On the night of the test flights–which were just one part of the larger, three-day, Louisville program–the main objective was to assess how safely and accurately pilots could self-separate themselves, from takeoff to landing, without ATC directions. Of course, controllers monitored the flights on their radar screens, and were prepared to intervene if safe separation between the aircraft was compromised. Pilots were to rely on their ADS-B units to maintain two-minute in-trail spacing from brake release on takeoff through runway exit after landing.
In one sequence, the spacing between five aircraft on departure was meticulous. This reporter observed the sequential takeoffs from an ADS-B equipped Rockwell Collins North American Sabreliner, which the company uses as a flying test bed for new avionics units and for systems still under development. The right side of its instrument panel was taken over by two new Rockwell Collins 8-by-8-inch (20-by-20-cm) electronic displays. It’s a tight fit for the small jet’s snug cockpit, but nicely sized for, say, the Boeing 777.
The Sabreliner was parked on the ramp, with its position shown on the screen at the tip of a white triangle. Although it was parked, its ADS-B system was still operating. So was the system in the FAA’s ADS-B equipped van, call-sign TRIOS, parked on the other side of the runway. The TRIOS van was used to simulate runway incursions in another part of the OpEval II tests.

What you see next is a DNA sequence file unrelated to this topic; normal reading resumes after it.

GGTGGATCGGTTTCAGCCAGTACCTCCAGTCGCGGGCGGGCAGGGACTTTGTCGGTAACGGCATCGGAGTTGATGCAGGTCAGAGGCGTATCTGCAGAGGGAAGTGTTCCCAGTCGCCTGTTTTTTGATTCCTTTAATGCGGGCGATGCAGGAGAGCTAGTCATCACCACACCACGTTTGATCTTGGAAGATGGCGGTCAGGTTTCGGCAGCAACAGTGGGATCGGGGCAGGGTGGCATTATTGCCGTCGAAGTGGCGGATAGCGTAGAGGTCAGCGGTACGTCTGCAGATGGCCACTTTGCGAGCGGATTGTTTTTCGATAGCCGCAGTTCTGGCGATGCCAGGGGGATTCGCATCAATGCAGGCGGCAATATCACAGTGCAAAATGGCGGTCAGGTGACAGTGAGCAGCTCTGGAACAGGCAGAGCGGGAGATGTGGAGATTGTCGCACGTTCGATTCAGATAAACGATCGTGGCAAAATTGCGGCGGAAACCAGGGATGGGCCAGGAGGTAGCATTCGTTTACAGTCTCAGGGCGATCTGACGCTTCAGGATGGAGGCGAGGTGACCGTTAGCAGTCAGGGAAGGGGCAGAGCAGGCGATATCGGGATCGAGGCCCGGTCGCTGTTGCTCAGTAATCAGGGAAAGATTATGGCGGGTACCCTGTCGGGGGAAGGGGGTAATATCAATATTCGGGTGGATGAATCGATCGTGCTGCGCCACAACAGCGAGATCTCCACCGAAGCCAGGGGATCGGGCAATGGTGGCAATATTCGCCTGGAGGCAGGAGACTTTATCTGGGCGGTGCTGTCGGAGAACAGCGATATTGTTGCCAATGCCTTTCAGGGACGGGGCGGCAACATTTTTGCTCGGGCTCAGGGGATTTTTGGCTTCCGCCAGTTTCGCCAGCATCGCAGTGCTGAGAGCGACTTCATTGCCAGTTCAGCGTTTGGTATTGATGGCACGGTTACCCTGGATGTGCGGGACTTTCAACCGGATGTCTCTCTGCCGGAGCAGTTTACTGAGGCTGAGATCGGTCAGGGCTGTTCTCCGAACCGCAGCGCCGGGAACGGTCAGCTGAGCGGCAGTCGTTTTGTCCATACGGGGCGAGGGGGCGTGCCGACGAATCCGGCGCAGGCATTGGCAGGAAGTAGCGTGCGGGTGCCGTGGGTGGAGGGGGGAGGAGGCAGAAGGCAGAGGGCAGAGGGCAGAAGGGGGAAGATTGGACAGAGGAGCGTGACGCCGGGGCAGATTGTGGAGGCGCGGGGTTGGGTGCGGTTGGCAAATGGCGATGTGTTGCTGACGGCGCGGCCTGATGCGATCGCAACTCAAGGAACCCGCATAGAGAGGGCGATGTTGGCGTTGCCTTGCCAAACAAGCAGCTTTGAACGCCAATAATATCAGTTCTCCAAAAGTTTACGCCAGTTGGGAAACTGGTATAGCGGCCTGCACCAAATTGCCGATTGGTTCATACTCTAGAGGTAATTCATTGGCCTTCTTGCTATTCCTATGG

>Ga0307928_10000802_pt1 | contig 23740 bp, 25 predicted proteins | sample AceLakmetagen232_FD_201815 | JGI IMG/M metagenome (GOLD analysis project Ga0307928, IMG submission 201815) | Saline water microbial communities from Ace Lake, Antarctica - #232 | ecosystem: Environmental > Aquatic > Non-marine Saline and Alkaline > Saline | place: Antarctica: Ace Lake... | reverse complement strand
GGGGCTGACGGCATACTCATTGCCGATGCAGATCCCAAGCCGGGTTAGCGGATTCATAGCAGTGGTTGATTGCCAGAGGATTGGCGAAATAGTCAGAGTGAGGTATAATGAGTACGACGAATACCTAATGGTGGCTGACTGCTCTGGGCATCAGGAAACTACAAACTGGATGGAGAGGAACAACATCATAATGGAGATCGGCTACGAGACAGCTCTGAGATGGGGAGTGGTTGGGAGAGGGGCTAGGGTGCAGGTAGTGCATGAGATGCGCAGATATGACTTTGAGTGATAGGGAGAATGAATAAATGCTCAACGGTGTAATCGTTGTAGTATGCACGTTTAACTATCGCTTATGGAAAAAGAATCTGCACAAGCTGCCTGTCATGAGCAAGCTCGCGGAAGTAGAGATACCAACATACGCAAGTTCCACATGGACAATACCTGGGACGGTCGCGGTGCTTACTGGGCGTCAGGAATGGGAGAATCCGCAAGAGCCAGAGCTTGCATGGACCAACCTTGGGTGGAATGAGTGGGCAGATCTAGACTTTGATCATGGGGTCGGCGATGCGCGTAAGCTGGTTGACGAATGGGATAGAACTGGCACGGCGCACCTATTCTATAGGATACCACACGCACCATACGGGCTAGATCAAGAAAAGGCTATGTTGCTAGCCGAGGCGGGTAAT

From the airborne B727s, both the Sabreliner and the TRIOS van would appear as "targets" on the airport surface below. But watching the 727s from the Sabreliner display highlighted another ADS-B attribute: its ability to show relative data on other aircraft in view. For example, each of the tri-jets was flying at precisely 7,100 feet above the Sabreliner, rather than above ground, or above sea level. Similarly, when additional information on one aircraft, FedEx 9060, was called up by the Sabreliner’s pilot, its symbol turned green and a data box at the lower left of the Sabreliner’s screen showed 9060’s groundspeed (255 knots), its relative range (11.5 miles), and its relative closing rate (a negative 220 knots, moving away). This is vital situational awareness information for pilots, which no other avionics system has been able to provide before.
Beside the five cargo jets, the Louisville evaluations also included two FAA Convairs and the agency’s B727 test bed, plus an Aztec from the U.S. Transpotation Department’s Volpe Center. Non-government participants included the Rockwell Sabreliner, a Honeywell King Air, an Aircraft Owners and Pilots Association (AOPA) Bonanza, and four privately owned aircraft: Citation, King Air, Cessna 210, and a Piper Lance.